Crenshaw and her organization were instrumental in the founding the Say Her Name movement, which aims to increase awareness of black women who have been killed by the police.
During her talk, she described her surprise at one day seeing herself on Fox News. Bill O’Reilly had criticized Crenshaw’s view that while President Obama’s “My Brother’s Keeper” initiative mentors young black men, it ignores young black women. Crenshaw defended her standpoint of being “agitated for gender equity in the president’s racial justice initiative.” Noting the importance of recognizing the intersectional identity of being a black woman, she continued “this wouldn’t be the last time that O’Reilly or any others would denigrate black women in pursuit of defending Trumpism.”
Many statistics about young black men used to highlight the My Brother’s Keeper program apply equally to black men and women, said Crenshaw. It was an “exclusive use of inclusive data,” she said.
Her talk also touched on how certain societal critiques focus on black men, but not black women. The school to prison pipeline is an example of this—black boys are three times more likely to be suspended than white boys, but black girls are six times more likely than white girls to be suspended.
This relates to the circularity of exclusion, where black women and girls are not included, no one discusses the situation and no one is aware of these issues.
She also described Clarence Thomas’ confirmation hearings as a “failure of intersectionality.” After Anita Hill came forward, Thomas’ support among the black community grew and some called Hill a traitor. She described the institutional silencing of black women as a further reason for the necessity of intersectionality.
“It was a failure to acknowledge and elevate the intersectional vulnerability of black women within our community that roped us into being complicit in creating a supreme court that has gone on to undermine the civil rights infrastructure,” she said.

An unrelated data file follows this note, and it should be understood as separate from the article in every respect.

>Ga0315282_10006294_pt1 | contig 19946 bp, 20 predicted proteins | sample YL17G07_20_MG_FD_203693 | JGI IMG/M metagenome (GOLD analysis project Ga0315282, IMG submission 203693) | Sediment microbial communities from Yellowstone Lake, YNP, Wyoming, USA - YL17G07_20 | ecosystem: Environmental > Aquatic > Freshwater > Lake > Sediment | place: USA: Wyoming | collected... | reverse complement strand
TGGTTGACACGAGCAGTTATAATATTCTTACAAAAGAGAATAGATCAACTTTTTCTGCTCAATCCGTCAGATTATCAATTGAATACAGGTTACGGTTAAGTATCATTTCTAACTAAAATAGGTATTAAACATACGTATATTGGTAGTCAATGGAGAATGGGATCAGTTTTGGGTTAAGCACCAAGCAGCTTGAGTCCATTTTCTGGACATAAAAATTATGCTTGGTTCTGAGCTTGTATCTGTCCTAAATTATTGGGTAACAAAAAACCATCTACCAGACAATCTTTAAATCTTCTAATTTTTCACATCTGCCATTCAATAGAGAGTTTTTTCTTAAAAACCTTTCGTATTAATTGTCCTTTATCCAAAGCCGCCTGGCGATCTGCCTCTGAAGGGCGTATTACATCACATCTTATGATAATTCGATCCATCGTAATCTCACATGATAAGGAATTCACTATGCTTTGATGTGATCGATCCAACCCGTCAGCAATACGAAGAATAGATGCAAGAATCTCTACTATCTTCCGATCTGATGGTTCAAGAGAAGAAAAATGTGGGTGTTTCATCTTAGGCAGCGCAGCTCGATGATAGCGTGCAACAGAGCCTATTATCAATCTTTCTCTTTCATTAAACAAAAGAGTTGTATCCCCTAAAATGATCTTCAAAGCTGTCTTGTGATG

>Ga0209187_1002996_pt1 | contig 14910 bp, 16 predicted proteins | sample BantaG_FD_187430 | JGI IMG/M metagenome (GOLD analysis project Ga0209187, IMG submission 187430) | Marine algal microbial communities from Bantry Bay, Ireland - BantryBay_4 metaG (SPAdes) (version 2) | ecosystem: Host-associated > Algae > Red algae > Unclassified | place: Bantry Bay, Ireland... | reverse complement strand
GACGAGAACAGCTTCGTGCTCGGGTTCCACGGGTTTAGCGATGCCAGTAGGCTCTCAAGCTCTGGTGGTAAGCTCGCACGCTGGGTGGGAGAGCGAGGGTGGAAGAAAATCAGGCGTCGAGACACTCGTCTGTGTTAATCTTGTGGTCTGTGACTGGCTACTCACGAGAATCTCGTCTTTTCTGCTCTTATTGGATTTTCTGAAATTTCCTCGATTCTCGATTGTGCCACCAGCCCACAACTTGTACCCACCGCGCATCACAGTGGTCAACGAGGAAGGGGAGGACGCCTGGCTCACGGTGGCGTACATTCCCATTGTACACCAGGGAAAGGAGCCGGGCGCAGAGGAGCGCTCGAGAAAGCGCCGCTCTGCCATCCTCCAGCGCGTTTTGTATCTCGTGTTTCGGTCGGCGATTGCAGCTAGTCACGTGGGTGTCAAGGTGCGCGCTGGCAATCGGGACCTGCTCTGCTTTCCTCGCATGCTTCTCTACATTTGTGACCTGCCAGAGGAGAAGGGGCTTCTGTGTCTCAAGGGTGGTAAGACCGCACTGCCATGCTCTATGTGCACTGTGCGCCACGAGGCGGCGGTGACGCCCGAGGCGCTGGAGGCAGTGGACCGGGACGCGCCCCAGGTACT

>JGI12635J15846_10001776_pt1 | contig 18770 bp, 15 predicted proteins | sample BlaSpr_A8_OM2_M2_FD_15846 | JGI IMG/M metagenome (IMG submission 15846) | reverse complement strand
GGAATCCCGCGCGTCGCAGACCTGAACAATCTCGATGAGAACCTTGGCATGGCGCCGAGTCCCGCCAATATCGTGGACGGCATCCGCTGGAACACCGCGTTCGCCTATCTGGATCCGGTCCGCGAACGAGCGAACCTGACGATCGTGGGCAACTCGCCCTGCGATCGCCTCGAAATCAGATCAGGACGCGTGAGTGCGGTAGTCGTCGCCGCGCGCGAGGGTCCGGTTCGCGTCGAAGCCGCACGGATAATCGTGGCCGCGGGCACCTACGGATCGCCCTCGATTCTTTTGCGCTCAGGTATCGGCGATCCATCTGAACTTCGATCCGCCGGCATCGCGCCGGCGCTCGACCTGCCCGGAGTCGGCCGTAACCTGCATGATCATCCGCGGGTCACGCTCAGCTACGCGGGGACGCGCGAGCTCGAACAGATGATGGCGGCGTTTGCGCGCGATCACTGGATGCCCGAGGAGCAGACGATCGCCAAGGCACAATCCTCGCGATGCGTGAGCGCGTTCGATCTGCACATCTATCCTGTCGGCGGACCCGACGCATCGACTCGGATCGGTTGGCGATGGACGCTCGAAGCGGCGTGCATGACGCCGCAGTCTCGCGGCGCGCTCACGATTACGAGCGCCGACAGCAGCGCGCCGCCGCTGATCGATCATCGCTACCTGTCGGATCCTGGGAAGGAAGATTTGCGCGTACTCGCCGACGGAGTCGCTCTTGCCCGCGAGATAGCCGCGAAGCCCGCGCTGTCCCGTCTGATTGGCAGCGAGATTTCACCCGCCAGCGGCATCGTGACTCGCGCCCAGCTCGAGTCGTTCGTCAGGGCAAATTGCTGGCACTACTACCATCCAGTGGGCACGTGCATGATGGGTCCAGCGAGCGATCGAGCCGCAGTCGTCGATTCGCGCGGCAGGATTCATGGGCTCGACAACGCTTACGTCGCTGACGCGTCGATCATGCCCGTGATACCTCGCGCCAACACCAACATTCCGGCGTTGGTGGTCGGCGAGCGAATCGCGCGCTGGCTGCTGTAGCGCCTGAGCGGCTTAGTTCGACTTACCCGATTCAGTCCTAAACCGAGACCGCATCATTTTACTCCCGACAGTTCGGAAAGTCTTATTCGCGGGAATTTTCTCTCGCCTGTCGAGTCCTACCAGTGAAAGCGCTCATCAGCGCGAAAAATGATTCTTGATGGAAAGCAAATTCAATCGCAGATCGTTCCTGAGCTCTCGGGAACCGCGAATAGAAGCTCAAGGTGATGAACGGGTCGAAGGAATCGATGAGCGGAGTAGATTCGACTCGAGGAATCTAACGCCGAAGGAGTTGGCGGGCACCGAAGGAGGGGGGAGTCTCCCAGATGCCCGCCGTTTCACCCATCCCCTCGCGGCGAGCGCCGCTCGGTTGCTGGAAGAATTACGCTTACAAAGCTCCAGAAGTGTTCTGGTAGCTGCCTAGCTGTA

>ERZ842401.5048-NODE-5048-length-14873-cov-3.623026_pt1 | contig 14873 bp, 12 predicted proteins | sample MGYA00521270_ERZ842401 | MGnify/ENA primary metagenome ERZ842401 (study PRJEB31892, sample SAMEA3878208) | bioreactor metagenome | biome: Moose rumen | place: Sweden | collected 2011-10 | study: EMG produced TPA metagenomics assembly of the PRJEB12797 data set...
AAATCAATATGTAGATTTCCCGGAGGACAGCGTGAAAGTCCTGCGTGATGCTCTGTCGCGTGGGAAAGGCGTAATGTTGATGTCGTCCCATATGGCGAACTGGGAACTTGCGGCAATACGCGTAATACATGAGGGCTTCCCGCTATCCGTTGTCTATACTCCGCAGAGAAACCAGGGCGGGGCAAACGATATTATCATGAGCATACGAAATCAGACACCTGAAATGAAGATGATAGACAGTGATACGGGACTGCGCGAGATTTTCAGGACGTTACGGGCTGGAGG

The Gittler Prize includes $25,000 and a medal. Past recipients include Martha Minow, dean of Harvard Law School, Rev. Gustavo Gutiérrez, the founder of liberation theology and Patricia Hill Collins, ’69, PhD ’84, a Brandeis alumna and prominent scholar of black feminist thought. The 2018 Gittler Prize winner has already been selected as Dr. Beverly Daniel Tatum, president emeritus at Spelman College and a leading scholar on racial identity and segregation.
Intersectionality is a “framework” to help people see situations in a more complete way, said Crenshaw. The term emerged from a consideration of how intersectional discrimination was affecting black women in the legal system, with regard to hiring practices, for example.
“Industries had jobs for black people and they had jobs for women, but the jobs for black people were not for women, and the jobs for women were not for black people,” said Crenshaw. “Black women couldn’t make a claim for race discrimination because not all black people were excluded, and they couldn’t make a claim for gender discrimination because not all women were excluded.” Black women were told it would be “preferential treatment” if they were allowed to make to compounded claims because no other group was allowed to do so.
When Crenshaw concluded her talk, the audience immediately rose to their feet and applauded. Crenshaw has engaged both with large groups and directly with members of the community throughout her residency.
Jocelyn Gould contributed audio recording.